Also be sure to check out the free instructional videos on our website that will give you a bit of help with acrobatic basics.

To assist in building the skills needed to safely fly big ways, we have created this system of levels. These levels are by no means binding, and not having a certain level doesn’t mean you can’t try bigger formations, but it does mean it’s NOT ADVISED to do so.

This skills guide will also help beginning wingsuit pilots get more custom tailored coaching from wingsuit tutors, as they can see on your task list what specific skills you already have practised, and which ones need more work/training.
Similar to licenses in skydiving, there are various skills levels that the task list indicates.
It breaks down roughly to the following levels:

Level A

Basic safety skills
Once passed, wingsuit pilot can do up to 3 ways

  • Wingsuit pilot meets the basic wingsuit requirements of an FFC
  • Is capable of controlled exit, flight, navigation and deployment
  • Is cleared for solo flying and maximum 3 ways with experienced pilots

Level B

Basic formation flying, basic acrobatics
Once passed, wingsuit pilot can do up to 9 ways.

Wingsuit pilot is capable of:

  • Controlled front loops
  • Controlled barrel-rolls
  • Flying safely in formations, including aspects such as exit, approach, and separation.

Level C

Slotted formations, multi-point formations
Once passed, wingsuit pilot can join formations fitting to his/her skill and comfort level.

Wingsuit pilot is capable of:

  • Safe, disciplined and for the full duration of a jump, flying of a specific designated slot in formations.
  • participating in multi-point formations.

Level D

Docking and basic back-flying skills, advanced formations, advanced acrobatics

Wingsuit pilot is capable of:

  • smooth and controlled docks for sustained periods of time.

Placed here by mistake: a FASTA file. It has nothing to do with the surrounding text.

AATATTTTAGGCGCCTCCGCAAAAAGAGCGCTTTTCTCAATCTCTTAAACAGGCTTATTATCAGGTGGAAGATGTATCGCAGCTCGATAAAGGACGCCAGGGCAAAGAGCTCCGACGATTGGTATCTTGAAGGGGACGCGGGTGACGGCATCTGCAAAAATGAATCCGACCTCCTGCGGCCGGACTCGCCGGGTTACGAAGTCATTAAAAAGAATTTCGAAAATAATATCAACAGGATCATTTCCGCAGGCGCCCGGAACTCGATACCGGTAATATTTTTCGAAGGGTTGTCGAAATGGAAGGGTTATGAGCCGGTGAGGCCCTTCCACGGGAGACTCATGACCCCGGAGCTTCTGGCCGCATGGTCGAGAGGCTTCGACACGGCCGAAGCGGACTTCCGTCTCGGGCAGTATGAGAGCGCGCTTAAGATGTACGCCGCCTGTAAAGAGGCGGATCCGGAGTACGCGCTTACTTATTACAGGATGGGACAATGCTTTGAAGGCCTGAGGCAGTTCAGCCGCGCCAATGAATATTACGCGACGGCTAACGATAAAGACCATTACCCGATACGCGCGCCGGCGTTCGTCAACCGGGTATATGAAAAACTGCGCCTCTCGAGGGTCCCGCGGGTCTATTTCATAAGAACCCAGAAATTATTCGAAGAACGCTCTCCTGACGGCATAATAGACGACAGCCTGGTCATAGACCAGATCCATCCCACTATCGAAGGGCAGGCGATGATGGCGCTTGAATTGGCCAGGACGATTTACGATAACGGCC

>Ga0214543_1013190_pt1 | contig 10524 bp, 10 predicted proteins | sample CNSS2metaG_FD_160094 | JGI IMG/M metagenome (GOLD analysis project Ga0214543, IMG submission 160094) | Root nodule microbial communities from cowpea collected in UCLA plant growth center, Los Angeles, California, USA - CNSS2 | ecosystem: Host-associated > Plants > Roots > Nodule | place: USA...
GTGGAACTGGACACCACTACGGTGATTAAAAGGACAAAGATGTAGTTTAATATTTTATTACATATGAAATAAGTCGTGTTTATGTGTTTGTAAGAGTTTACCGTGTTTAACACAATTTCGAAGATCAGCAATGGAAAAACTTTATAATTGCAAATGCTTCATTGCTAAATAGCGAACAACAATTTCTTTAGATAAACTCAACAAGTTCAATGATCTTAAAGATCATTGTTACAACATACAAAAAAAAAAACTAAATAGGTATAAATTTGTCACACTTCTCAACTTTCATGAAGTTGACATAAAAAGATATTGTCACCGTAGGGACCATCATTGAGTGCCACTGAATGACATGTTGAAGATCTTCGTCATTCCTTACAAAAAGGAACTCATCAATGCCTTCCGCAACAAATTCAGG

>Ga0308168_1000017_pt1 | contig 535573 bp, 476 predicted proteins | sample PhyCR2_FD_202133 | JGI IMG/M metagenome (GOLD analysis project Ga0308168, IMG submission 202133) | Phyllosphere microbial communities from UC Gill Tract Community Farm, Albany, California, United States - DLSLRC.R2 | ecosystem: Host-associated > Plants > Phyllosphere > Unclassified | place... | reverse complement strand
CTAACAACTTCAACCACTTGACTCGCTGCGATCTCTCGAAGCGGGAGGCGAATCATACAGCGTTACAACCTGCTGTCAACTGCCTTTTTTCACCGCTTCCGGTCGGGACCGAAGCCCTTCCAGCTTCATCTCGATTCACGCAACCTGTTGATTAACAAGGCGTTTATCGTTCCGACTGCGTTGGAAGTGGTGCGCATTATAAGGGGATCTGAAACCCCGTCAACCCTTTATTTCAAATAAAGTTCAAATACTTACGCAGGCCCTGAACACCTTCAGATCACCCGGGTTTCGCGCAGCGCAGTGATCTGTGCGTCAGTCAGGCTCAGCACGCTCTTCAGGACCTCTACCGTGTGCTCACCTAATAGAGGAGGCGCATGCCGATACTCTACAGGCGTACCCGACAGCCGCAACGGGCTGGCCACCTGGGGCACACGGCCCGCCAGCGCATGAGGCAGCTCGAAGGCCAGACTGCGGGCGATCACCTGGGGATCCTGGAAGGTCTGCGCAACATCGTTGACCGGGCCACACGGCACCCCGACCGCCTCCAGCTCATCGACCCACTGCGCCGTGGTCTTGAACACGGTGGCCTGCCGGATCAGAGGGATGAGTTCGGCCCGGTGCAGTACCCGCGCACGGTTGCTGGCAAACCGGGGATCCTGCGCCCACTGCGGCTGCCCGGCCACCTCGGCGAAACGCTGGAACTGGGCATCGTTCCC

• safely flying a stacked slot in a vertical formation.
  • exiting stable on their back.
  • flying stable on their back.

Level E

Advanced docks and back-flying
Wingsuit pilot is capable of:

  • Advanced docking techniques (foot-docks, flying with both hands docked)
  • Capable of slot flying and actively taking docks while back-flying.
  • Actively adjusting forward speed, fall-rate while back-flying.
  • Navigating while back-flying

The above list is quite an elaborate breakdown of skills. But quite comparable to the tasks lists students get for their A, B and C license in various countries. Next to aiding students in their wingsuit flying progression, this task list can also serve as a guide for DZO, CI and load organizers. It can help them monitor better what experience wingsuit pilots have, and make sure they are not getting on skydives that are way beyond their level of skill. The biggest task in increasing safety is one for the wingsuit community itself (and especially its tutors), who have to become more proactive in watching out for one another in order to make sure we can safely enjoy this sport for many years to come.

Special thanks to Andreea Oleea and Douglas Spotted Eagle in writing the article.

About the author:
Jarno Cordia has been flying wingsuits for over 10 years and is a test pilot and coach examiner for Phoenix-Fly. He travels around the world fulltime organizing wingsuit events, competitions and coaching seminars on safety. For questions and comments, feel free to contact him directly at jarno@phoenix-fly.com